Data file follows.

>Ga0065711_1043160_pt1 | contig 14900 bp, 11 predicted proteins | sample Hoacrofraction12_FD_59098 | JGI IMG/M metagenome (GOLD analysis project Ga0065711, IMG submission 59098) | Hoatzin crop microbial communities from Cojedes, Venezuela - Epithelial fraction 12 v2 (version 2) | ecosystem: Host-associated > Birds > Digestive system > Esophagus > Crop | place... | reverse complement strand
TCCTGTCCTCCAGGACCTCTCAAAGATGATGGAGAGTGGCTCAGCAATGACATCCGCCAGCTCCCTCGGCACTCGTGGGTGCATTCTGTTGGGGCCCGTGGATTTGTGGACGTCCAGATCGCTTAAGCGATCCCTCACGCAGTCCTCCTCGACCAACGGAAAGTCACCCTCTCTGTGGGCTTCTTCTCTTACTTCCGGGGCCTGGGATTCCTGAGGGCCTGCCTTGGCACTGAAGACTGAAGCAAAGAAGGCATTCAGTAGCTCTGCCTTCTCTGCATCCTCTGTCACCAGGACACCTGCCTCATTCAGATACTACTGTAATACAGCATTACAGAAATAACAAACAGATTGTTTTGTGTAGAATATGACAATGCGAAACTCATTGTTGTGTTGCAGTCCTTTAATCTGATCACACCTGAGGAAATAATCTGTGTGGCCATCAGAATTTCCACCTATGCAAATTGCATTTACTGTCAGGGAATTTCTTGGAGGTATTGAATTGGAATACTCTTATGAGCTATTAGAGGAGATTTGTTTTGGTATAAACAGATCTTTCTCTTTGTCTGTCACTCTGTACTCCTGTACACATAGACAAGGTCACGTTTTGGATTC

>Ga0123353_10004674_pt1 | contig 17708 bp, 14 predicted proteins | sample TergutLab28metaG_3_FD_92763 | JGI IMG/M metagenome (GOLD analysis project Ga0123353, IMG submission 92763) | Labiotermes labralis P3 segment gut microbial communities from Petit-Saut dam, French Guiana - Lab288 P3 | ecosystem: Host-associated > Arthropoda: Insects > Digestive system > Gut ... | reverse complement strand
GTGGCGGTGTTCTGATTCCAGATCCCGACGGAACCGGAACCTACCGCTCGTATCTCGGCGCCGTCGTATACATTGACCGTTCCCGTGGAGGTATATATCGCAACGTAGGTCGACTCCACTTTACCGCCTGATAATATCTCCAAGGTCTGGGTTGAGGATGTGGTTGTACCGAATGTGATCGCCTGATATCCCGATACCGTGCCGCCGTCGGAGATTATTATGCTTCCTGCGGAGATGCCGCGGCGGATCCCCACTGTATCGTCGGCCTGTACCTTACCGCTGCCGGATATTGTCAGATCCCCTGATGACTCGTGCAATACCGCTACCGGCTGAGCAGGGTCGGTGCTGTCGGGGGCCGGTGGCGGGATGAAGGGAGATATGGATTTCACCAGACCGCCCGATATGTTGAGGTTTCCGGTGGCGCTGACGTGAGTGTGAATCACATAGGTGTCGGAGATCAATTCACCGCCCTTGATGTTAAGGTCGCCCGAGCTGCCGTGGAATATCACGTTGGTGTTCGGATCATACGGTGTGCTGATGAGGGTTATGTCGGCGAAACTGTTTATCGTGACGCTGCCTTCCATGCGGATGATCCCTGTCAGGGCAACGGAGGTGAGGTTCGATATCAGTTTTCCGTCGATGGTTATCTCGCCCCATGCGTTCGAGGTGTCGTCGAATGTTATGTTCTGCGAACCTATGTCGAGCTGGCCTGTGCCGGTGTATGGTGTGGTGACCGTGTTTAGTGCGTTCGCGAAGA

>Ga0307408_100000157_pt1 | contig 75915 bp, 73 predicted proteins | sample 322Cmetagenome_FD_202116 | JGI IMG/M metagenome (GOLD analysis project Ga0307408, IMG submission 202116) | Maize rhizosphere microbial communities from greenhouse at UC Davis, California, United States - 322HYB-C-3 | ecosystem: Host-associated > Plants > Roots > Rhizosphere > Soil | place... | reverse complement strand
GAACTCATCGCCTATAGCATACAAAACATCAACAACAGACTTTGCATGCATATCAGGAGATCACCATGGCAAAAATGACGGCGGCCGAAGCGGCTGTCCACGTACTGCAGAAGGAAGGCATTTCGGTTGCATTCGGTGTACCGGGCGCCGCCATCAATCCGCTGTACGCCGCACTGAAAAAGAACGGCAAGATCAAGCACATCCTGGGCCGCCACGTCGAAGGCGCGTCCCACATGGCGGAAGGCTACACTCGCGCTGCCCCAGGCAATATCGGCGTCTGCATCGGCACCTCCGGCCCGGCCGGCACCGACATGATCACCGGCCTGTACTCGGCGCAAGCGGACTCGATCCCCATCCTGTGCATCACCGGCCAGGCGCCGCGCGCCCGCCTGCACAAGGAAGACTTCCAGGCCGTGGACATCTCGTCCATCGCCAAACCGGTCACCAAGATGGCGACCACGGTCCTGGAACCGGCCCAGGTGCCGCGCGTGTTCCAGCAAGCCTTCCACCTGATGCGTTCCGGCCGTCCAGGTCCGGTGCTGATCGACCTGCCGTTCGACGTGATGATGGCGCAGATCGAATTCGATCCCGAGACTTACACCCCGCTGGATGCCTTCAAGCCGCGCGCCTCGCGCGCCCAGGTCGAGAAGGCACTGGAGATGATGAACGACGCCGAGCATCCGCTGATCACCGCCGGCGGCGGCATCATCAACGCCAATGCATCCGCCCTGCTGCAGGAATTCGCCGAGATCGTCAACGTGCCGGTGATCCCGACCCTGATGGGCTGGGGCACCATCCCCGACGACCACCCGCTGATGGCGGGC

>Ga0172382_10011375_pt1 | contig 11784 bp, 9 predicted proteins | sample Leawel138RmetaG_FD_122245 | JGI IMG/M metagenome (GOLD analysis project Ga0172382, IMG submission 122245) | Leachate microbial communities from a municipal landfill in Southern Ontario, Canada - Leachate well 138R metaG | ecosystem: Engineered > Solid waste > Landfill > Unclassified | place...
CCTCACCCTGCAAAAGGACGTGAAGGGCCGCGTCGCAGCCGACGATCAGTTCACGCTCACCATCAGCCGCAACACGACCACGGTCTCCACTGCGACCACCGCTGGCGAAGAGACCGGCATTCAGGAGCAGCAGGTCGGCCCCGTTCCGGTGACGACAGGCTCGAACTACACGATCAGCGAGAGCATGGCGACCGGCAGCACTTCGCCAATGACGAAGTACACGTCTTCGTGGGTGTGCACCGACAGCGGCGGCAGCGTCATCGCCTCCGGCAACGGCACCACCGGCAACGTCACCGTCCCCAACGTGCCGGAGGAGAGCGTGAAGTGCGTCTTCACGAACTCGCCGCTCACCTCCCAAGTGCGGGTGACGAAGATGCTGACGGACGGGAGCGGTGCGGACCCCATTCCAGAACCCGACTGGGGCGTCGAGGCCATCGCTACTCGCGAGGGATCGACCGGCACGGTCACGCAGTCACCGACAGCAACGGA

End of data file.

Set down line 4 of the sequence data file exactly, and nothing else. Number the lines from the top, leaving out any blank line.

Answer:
GTGGCGGTGTTCTGATTCCAGATCCCGACGGAACCGGAACCTACCGCTCGTATCTCGGCGCCGTCGTATACATTGACCGTTCCCGTGGAGGTATATATCGCAACGTAGGTCGACTCCACTTTACCGCCTGATAATATCTCCAAGGTCTGGGTTGAGGATGTGGTTGTACCGAATGTGATCGCCTGATATCCCGATACCGTGCCGCCGTCGGAGATTATTATGCTTCCTGCGGAGATGCCGCGGCGGATCCCCACTGTATCGTCGGCCTGTACCTTACCGCTGCCGGATATTGTCAGATCCCCTGATGACTCGTGCAATACCGCTACCGGCTGAGCAGGGTCGGTGCTGTCGGGGGCCGGTGGCGGGATGAAGGGAGATATGGATTTCACCAGACCGCCCGATATGTTGAGGTTTCCGGTGGCGCTGACGTGAGTGTGAATCACATAGGTGTCGGAGATCAATTCACCGCCCTTGATGTTAAGGTCGCCCGAGCTGCCGTGGAATATCACGTTGGTGTTCGGATCATACGGTGTGCTGATGAGGGTTATGTCGGCGAAACTGTTTATCGTGACGCTGCCTTCCATGCGGATGATCCCTGTCAGGGCAACGGAGGTGAGGTTCGATATCAGTTTTCCGTCGATGGTTATCTCGCCCCATGCGTTCGAGGTGTCGTCGAATGTTATGTTCTGCGAACCTATGTCGAGCTGGCCTGTGCCGGTGTATGGTGTGGTGACCGTGTTTAGTGCGTTCGCGAAGA